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241 Cards in this Set

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  • Back
What is in the cluster A disorders?
paranoid, schizotypal, schizoid
which disorder from cluster A would be characterized by poor socialization, passiveness, and shyness?
which disorder in cluster A would be characterized by: distrust, irritability, lack of feelings for others?
which disorder from cluster A is the most serious?
What could an over all description be of cluster B?
disorders that are dramatic and emotional
which disorder does this describe: no guilt, exploitive, disregard for others, illegal activites, initially charming,manipulative
antisocial, cluster b
describe what a person w/ borderline personality disorder would be like
intense, chaotic, impulsive, black and white thinking, self-destruction, self mutilates, manipulative, (most common disorder)
Which disorder from group B is colorful,dramatic,sexual, attention seeking, exhibitionistic, extroverted, requires constant approval, independant,seductive,distractable
Which disorder has exaggerated view of self, lacks empathy, overly self centered, and sees themselves as superior?
How could cluster C be broadly defined?
Which cluster C disorder fears rejection, has low self esteem, is w/drawn, offended easily, has slow speech, often lonely, develops depression, anxiety and anger for failing to form social relationships
The person w/ this disorder would be submissive, clingy, poor independant decision making, passive, do anything for acceptance
this cluster c disorder is characterized by preoccupation w/ perfection, rules, organization, and control.Is meticulous, self critical, inflexible, etc
obsessive compulsive
what type of therapy may be used to develop basic social skills?
group therapy
what type of therapy is needed for self insight and relationships?
long term therapy
what may be used to treat altered thoughts, paranoia, illusions?
the core element of ...psychotherapy is the est. of an empathetic therapist
which type of therapy uses guided discovery in which the therapist functions as a role model for client
Interpersonal psychotherapy is suggested for what types of disorders?
paranoid, schizoid, schizotypal, borderline, dependent, narcissistic, OCD
what is the TX of choice for those w/ histrionic disorder?
pscychoanalytical psychotherapy
what type of tx focuses on unconscious motivation for seeking total satisfaction from others and for being unable to commit?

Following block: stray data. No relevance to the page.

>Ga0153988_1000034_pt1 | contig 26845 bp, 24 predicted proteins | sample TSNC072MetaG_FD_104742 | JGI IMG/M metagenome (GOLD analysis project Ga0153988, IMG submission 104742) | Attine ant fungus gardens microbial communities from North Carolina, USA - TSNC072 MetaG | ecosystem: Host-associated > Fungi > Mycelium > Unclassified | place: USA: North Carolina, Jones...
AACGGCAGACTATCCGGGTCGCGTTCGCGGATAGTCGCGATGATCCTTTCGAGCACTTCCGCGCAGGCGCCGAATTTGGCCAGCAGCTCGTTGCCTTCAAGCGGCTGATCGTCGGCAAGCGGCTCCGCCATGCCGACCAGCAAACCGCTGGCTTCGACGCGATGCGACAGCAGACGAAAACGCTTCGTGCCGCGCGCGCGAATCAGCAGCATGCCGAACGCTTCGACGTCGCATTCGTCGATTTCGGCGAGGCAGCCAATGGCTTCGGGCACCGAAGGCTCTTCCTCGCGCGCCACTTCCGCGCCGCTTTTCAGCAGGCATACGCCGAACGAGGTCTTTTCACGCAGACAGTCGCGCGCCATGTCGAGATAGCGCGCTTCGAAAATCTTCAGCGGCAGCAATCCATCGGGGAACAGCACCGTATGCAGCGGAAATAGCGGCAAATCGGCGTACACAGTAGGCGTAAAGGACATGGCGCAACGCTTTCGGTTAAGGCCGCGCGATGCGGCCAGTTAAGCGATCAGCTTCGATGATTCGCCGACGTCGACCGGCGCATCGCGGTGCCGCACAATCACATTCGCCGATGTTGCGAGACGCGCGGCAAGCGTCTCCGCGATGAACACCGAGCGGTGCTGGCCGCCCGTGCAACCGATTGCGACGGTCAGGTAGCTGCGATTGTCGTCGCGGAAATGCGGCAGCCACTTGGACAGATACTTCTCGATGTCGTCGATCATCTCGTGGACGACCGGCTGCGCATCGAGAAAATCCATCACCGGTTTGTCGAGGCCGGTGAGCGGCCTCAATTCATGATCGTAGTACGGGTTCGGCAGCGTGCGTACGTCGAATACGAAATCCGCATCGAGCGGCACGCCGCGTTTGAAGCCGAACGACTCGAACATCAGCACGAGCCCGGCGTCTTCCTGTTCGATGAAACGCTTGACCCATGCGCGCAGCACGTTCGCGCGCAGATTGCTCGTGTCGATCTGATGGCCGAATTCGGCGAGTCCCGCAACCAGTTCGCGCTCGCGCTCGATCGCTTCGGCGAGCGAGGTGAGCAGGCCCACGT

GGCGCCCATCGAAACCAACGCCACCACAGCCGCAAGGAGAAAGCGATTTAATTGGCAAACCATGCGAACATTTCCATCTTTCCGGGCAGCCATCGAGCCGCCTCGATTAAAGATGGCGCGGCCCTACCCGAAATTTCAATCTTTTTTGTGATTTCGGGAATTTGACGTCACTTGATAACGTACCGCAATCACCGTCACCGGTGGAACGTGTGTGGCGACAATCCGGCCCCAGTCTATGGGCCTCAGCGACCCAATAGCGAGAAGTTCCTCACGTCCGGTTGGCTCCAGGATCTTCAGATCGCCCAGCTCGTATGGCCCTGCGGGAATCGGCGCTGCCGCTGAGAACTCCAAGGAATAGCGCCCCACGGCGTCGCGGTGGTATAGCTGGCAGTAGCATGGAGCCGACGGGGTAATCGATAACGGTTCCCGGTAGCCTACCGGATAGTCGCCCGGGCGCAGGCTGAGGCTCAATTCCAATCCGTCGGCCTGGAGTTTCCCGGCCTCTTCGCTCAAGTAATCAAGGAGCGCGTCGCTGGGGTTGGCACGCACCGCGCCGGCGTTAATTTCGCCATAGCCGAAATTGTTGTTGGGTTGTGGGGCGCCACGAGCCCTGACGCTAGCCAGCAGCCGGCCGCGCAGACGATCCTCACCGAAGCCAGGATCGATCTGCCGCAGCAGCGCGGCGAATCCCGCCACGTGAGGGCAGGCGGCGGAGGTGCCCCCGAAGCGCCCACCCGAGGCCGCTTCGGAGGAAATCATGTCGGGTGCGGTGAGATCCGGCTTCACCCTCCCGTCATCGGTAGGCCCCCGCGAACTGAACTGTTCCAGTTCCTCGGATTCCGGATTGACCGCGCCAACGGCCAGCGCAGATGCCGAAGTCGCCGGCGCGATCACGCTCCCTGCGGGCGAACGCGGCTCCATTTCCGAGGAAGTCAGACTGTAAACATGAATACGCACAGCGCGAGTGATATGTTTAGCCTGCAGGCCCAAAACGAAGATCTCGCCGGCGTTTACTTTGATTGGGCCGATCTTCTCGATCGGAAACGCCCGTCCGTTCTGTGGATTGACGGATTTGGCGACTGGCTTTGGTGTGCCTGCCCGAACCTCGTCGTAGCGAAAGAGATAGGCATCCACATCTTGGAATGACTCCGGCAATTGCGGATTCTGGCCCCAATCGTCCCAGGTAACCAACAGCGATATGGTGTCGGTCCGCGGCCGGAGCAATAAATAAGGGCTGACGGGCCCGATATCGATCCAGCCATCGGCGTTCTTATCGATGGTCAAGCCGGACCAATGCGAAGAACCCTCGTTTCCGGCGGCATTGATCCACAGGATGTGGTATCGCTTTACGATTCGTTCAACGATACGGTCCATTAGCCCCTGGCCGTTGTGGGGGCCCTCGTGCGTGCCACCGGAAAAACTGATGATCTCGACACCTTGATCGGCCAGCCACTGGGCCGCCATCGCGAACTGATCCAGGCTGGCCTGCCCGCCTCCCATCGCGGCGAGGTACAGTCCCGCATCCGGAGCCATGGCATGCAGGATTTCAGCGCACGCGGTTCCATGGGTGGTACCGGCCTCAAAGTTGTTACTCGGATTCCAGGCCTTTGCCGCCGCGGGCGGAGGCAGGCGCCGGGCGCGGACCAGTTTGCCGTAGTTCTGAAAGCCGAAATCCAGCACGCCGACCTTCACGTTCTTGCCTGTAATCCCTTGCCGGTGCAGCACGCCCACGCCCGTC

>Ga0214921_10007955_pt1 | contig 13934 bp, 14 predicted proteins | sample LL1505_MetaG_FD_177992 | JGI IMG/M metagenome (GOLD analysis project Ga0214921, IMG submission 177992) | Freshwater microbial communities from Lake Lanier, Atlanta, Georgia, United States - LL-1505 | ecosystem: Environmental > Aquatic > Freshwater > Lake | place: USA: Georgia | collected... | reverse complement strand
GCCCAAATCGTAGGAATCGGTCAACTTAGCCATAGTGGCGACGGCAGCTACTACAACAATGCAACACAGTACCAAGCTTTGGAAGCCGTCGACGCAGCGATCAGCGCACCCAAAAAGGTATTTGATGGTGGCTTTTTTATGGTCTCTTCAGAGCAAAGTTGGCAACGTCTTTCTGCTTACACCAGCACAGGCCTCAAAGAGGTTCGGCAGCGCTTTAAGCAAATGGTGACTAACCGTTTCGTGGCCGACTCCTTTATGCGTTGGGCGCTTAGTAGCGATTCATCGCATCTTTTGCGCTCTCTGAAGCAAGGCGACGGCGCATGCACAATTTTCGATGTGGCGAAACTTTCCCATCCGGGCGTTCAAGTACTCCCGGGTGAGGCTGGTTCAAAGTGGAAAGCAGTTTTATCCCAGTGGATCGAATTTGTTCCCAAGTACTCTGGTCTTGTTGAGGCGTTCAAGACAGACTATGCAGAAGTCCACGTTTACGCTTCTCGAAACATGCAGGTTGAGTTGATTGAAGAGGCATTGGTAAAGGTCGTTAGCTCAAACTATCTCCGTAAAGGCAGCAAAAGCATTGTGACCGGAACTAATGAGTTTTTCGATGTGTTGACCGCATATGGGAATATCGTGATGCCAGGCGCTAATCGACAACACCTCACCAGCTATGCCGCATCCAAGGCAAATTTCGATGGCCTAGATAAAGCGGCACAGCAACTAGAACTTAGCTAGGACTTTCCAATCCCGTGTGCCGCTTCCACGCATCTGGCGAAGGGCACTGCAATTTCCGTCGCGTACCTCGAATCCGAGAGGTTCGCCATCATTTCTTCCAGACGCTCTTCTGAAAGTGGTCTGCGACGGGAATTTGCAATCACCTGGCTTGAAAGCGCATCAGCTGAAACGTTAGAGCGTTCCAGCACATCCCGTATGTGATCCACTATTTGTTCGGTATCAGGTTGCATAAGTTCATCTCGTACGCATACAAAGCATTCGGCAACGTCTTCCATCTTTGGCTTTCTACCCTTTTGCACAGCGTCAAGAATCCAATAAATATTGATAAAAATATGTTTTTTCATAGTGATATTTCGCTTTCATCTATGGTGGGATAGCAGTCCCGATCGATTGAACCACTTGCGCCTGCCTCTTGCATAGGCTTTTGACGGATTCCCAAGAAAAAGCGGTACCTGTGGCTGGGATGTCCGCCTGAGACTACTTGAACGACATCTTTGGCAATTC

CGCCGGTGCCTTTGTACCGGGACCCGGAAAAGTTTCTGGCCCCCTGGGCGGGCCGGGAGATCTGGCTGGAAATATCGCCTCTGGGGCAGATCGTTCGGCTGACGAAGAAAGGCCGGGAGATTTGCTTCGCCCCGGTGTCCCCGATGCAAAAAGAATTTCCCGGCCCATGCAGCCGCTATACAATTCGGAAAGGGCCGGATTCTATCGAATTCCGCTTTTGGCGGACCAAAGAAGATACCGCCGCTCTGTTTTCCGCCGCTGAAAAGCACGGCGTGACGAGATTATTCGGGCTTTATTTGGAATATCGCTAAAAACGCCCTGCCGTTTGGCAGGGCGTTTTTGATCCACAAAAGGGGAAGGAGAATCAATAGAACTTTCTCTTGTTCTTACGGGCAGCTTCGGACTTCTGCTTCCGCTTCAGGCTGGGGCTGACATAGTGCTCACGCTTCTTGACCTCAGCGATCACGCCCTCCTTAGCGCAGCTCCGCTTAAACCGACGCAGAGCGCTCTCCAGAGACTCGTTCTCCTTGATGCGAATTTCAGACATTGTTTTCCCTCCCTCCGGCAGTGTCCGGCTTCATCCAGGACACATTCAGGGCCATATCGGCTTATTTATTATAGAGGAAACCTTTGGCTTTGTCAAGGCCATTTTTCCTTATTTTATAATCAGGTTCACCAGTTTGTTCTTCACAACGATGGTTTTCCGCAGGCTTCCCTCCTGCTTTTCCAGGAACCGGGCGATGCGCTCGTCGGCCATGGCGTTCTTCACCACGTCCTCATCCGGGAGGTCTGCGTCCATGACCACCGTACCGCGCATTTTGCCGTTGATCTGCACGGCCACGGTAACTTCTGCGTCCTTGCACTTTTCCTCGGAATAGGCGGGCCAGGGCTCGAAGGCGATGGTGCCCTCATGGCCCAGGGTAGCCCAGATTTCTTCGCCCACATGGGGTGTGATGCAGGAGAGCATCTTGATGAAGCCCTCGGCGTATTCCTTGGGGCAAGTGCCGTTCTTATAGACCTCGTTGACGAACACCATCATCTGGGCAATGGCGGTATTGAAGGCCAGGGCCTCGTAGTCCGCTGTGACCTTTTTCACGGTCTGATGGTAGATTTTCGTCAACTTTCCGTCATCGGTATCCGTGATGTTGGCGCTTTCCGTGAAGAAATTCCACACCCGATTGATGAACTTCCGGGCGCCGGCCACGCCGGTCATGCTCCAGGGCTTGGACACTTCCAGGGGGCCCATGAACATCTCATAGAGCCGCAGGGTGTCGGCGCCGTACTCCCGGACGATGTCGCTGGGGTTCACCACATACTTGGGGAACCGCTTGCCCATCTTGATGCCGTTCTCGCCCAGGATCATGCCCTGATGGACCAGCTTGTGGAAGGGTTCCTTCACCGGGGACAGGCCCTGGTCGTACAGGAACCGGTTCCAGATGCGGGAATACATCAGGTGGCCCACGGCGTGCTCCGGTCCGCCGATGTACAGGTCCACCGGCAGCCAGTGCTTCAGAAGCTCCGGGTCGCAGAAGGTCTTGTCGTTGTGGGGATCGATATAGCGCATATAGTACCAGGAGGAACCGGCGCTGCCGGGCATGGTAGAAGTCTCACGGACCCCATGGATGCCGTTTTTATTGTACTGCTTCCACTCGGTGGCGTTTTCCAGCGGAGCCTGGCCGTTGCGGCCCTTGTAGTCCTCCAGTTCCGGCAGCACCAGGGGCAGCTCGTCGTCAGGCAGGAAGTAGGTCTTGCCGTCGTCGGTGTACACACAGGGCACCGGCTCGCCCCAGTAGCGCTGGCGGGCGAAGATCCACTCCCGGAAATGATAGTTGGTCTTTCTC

what type of therapy offers reinforcement for positive change?
what therapy helps clients recognize/correct inaccurate internal mental schema?
cognigtive/behavioral therapy is often helpful for whom?
OCD, passive/aggressive, antisocial, avoidant
which clients often benefit from antipscychotic meds?
clients w/ paranoid, schizotypal, and borderline
what sorts of things can antipsychotic meds help improve?
illusions, ideas of reference, paranoid thinking, anxiety, hostility
What type of drugs are successful in reducing anger, impulsiveness, and mood instability in boderline personality disorder?
the combination of lithium carbonate and propranolol may be useful for the violent episodes observed in whom?
those w/ antisocial personalities
what drugs are sometimes used for those w/ avoidant personalities?
whay type of drugs may be useful for those w/ panic disorders?
what percentage of the population is bipolar?
what percent of those who are bipolar are women and what percentage are men?
10-25% (women)
5-12% (men)
the highest rates of bipolar are ?
married women,single men, higher social class (esp pros and highly educated)
what does the neurotransmitter deficit theory of biological theories of depresion postulate?
that there is a deficit of norepi, serotonin, and dopamine
the neuroendocrine dysregulation theory suggests what is/are predisposing factors of depression?
hypothalamic/pitutitary/ adrenal axis has hyperactivity w/ elevated serum cortisol lvls
what are the other biological theories of depression (other than neuroendocrine/ neuro transmitter)
genetic and physiological illness and med. side effect and nutritional deficiencies
what does the learning theory say about depression?
that there is a lack of social support during loss and a percieved lack of control over events causing learned helplessness
Depression is a result of loss of loved object is what theory?